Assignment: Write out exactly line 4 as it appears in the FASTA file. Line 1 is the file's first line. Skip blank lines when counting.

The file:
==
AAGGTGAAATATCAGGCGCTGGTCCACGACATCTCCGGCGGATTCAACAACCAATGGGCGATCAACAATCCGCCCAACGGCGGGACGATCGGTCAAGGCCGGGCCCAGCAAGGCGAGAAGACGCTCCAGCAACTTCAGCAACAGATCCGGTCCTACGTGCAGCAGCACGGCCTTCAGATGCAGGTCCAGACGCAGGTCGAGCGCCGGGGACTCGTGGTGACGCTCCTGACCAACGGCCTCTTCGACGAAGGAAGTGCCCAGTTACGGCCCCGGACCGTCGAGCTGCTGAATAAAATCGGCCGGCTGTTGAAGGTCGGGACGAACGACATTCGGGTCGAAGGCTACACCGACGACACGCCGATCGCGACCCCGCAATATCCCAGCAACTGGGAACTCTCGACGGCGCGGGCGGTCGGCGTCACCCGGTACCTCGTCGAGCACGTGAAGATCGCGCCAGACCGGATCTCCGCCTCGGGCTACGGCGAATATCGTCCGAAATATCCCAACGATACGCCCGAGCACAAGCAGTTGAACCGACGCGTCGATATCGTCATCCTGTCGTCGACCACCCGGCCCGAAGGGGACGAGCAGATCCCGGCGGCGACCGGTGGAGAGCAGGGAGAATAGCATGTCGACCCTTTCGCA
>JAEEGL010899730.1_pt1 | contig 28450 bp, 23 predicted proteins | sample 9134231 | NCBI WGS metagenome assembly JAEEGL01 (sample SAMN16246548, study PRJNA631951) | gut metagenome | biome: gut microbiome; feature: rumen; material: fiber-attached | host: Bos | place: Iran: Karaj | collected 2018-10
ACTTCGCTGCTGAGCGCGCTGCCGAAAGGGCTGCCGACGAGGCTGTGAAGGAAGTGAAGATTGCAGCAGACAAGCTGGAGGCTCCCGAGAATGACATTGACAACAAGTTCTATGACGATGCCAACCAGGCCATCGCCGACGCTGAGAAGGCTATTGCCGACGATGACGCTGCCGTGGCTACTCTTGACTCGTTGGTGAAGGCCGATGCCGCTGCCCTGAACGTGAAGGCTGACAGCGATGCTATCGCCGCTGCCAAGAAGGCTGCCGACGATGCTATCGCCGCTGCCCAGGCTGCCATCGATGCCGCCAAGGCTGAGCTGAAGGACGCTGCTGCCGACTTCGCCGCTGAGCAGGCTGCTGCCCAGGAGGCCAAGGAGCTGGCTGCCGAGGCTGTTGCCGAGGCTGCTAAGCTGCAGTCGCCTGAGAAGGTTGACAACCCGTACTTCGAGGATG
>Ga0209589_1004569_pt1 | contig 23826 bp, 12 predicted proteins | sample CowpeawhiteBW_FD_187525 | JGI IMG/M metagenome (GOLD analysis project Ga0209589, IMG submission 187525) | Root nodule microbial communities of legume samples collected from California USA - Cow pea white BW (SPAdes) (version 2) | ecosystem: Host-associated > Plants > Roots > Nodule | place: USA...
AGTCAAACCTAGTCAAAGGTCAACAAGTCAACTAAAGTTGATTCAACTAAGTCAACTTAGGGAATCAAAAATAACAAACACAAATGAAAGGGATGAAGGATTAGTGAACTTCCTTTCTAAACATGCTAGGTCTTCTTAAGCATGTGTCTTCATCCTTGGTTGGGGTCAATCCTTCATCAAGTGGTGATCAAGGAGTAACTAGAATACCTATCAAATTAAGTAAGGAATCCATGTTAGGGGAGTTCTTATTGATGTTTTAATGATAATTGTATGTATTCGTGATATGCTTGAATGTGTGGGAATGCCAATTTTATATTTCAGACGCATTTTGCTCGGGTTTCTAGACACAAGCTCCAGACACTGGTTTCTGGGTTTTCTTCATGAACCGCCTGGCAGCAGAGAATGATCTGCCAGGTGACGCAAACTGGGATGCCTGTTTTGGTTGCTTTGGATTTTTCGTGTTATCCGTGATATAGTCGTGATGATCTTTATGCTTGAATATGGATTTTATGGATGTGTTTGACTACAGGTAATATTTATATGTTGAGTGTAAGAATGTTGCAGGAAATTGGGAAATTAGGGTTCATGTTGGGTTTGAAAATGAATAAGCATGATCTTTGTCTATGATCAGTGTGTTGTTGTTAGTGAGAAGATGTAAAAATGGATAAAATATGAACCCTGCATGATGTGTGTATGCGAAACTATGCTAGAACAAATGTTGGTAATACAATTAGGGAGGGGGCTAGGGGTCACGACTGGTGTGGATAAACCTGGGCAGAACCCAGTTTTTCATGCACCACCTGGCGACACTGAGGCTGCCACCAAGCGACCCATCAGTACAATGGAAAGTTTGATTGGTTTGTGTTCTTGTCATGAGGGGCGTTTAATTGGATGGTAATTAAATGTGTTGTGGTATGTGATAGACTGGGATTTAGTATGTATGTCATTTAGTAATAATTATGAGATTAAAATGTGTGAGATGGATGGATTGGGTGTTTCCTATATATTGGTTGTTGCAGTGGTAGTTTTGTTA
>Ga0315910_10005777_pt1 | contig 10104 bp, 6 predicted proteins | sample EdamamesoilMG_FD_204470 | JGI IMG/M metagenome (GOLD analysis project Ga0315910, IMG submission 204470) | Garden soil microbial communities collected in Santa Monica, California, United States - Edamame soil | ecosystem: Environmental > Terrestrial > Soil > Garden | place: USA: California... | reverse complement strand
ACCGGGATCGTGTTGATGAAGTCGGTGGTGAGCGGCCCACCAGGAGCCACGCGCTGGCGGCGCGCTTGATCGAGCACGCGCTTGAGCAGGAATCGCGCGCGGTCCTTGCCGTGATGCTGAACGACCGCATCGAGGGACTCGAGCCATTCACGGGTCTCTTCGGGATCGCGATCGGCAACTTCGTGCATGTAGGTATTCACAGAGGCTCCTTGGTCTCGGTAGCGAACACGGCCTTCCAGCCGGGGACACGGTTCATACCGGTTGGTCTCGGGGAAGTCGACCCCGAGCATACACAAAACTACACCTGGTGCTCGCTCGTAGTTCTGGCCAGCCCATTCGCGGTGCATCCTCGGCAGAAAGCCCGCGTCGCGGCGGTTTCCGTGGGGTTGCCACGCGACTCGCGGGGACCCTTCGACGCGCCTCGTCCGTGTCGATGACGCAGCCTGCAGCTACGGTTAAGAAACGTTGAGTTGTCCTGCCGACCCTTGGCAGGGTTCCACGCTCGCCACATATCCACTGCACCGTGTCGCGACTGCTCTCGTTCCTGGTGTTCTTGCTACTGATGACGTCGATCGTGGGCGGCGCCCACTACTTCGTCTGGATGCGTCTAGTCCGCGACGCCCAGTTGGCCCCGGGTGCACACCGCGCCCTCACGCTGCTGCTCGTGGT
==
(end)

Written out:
>Ga0209589_1004569_pt1 | contig 23826 bp, 12 predicted proteins | sample CowpeawhiteBW_FD_187525 | JGI IMG/M metagenome (GOLD analysis project Ga0209589, IMG submission 187525) | Root nodule microbial communities of legume samples collected from California USA - Cow pea white BW (SPAdes) (version 2) | ecosystem: Host-associated > Plants > Roots > Nodule | place: USA...